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Refrigerant producers publish HFC 'Phase-down' position

HFC producers support action under the Montreal Protocol for a consumption cap and reduction of HFCs

The European Fluorocarbons Technical Committee (EFCTC), a sector group of the European Chemical Industry Association (CEFIC), has published its position on the subject of HFC reduction.

In a statement it said: “We are encouraging Parties to the Montreal Protocol to move forward with a constructive dialogue to achieve an agreement for a global cap and reduction for HFC consumption on a GWP-weighted basis.

We recognise the important role played by the Montreal Protocol in successfully controlling consumption of CFCs and HCFCs and acknowledge that this could provide the necessary expertise to effectively implement a similar system for HFCs. We believe that including provisions of controlling the placing on the market of HFCs under the Montreal Protocol would complement and strengthen the HFC emissions provisions of the UNFCCC and its Kyoto Protocol.

It is estimated that the overall global warming impact of HFC emissions worldwide currently represents less than 2 per cent of the total global greenhouse gases emissions. while HFCs are the preferred solution for many societal needs because of their safety and performance advantages, without action the demand for HFCs will grow due to the replacement of HCFCs as well as the increasing demand for refrigeration and air conditioning, especially in developing countries. Such growth would result in HFCs becoming a more significant potential source of emissions in the future.

Encouraging progress is being made by HFC producers to find low GWP alternatives for a range of applications including aerosols, mobile air-conditioning, insulating foams and commercial refrigeration. Already an alternative fluid has been developed for mobile air-conditioning; it has a GWP of about 4 compared to a GWP of 1430 for the HFC currently being used. A clear long-term regulatory framework and time frame are needed for research and development to progress at the necessary speed and for manufacturers of equipment and products to undertake the necessary programs to adopt these and other lower GWP alternatives.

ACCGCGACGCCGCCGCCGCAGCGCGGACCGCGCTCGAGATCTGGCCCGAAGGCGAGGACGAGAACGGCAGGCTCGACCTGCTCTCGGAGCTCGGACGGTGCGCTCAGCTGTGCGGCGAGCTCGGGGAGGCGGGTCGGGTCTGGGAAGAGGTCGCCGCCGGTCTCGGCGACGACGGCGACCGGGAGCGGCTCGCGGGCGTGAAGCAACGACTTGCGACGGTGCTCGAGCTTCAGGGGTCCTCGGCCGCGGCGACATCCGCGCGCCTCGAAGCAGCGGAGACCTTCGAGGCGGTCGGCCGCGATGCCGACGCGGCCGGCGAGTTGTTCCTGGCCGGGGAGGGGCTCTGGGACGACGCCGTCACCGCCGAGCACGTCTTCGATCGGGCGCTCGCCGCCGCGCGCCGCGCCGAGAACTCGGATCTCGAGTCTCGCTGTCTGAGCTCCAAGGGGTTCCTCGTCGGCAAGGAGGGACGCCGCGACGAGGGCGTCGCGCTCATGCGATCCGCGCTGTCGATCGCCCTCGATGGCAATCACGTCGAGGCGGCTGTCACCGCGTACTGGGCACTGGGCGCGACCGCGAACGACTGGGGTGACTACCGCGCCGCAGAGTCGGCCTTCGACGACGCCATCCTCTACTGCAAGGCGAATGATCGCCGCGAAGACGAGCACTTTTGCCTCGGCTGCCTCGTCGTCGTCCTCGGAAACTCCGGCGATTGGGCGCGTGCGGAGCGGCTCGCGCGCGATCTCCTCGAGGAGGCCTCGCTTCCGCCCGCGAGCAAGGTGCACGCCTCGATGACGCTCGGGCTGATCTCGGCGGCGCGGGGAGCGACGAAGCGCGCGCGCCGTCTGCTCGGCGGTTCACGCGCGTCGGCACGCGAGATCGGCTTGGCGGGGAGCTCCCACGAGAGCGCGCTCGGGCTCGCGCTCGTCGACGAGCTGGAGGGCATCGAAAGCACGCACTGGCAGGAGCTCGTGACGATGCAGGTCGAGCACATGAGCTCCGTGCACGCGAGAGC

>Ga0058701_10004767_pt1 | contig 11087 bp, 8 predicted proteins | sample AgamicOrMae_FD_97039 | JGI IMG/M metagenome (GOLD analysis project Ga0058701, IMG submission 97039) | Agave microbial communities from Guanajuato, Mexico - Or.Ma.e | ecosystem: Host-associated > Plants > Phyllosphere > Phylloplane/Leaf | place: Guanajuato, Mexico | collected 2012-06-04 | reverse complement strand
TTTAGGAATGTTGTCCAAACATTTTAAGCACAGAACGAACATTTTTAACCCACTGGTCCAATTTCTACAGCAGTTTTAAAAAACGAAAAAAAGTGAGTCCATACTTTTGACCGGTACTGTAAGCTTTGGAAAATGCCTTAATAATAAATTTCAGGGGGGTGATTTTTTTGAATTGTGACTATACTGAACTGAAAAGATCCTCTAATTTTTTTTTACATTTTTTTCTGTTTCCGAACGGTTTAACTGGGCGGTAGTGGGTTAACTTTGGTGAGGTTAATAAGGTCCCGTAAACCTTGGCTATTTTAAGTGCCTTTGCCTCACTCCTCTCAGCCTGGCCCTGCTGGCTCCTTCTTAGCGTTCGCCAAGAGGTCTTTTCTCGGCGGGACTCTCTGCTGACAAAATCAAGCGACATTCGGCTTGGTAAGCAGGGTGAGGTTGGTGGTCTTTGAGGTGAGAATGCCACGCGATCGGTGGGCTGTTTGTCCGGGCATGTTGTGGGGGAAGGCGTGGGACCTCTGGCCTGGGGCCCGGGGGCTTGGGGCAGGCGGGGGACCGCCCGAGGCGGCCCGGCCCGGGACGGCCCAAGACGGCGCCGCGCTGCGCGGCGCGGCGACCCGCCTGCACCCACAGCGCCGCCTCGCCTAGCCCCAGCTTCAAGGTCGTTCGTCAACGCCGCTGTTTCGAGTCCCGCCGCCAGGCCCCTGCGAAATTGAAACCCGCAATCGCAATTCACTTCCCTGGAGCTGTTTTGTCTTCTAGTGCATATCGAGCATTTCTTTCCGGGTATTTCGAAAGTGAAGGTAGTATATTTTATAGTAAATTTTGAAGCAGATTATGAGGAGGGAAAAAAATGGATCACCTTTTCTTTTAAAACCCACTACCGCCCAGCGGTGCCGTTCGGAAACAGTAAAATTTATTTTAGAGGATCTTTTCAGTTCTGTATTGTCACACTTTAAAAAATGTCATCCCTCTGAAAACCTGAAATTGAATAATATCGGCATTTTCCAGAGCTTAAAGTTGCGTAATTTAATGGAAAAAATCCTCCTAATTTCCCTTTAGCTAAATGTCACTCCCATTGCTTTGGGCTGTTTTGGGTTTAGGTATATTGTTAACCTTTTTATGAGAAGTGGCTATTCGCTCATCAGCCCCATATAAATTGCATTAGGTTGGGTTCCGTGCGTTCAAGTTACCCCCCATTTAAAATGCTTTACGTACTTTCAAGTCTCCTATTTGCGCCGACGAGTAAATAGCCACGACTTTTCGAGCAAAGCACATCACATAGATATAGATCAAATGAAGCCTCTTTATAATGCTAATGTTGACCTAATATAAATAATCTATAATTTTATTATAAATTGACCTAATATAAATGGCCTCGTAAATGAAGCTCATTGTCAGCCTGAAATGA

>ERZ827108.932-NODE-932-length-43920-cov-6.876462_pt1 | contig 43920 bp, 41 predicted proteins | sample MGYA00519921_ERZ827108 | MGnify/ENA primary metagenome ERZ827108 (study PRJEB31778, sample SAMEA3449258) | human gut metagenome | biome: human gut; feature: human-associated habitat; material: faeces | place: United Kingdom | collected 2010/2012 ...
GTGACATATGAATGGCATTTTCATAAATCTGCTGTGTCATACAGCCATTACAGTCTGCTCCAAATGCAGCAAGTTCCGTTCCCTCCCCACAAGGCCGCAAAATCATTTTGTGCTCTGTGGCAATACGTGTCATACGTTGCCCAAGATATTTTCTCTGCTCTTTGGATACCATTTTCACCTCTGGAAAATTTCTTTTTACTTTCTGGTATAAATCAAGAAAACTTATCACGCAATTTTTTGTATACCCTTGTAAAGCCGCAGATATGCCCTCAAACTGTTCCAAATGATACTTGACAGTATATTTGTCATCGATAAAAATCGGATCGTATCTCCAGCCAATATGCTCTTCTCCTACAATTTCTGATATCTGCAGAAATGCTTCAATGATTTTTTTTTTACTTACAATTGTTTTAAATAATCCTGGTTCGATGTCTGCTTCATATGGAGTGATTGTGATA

The proposals submitted by North America and Micronesia for a cap and reduction of HFC consumption on a GWP-weighted basis, in our opinion form a good initial framework for a dialogue, recognizing that any final agreement needs to be realistic.

balanced and flexible, and fair, meeting the needs of Parties, and taking into account industrial planning timescales and the capacity of industry to invest in new lower GWP products and applications.

We consider that any final agreement should focus on consumption, which determines use leading to reduced emissions. On this basis, legislative control of production is not necessary as the consumption cap will maintain the required high level of environmental ambition. Furthermore, there should also be a requirement for production reporting from 2015.

We believe that this approach will allow HFCs to be used for their safety and performance where appropriate, encourage innovation for the use of lower GWP alternatives and applications, but without significant disruption to the industries that use HFCs.

We look forward to a constructive dialogue at the 22ndmeeting of the Parties, November 21st– 25th, 2011.”

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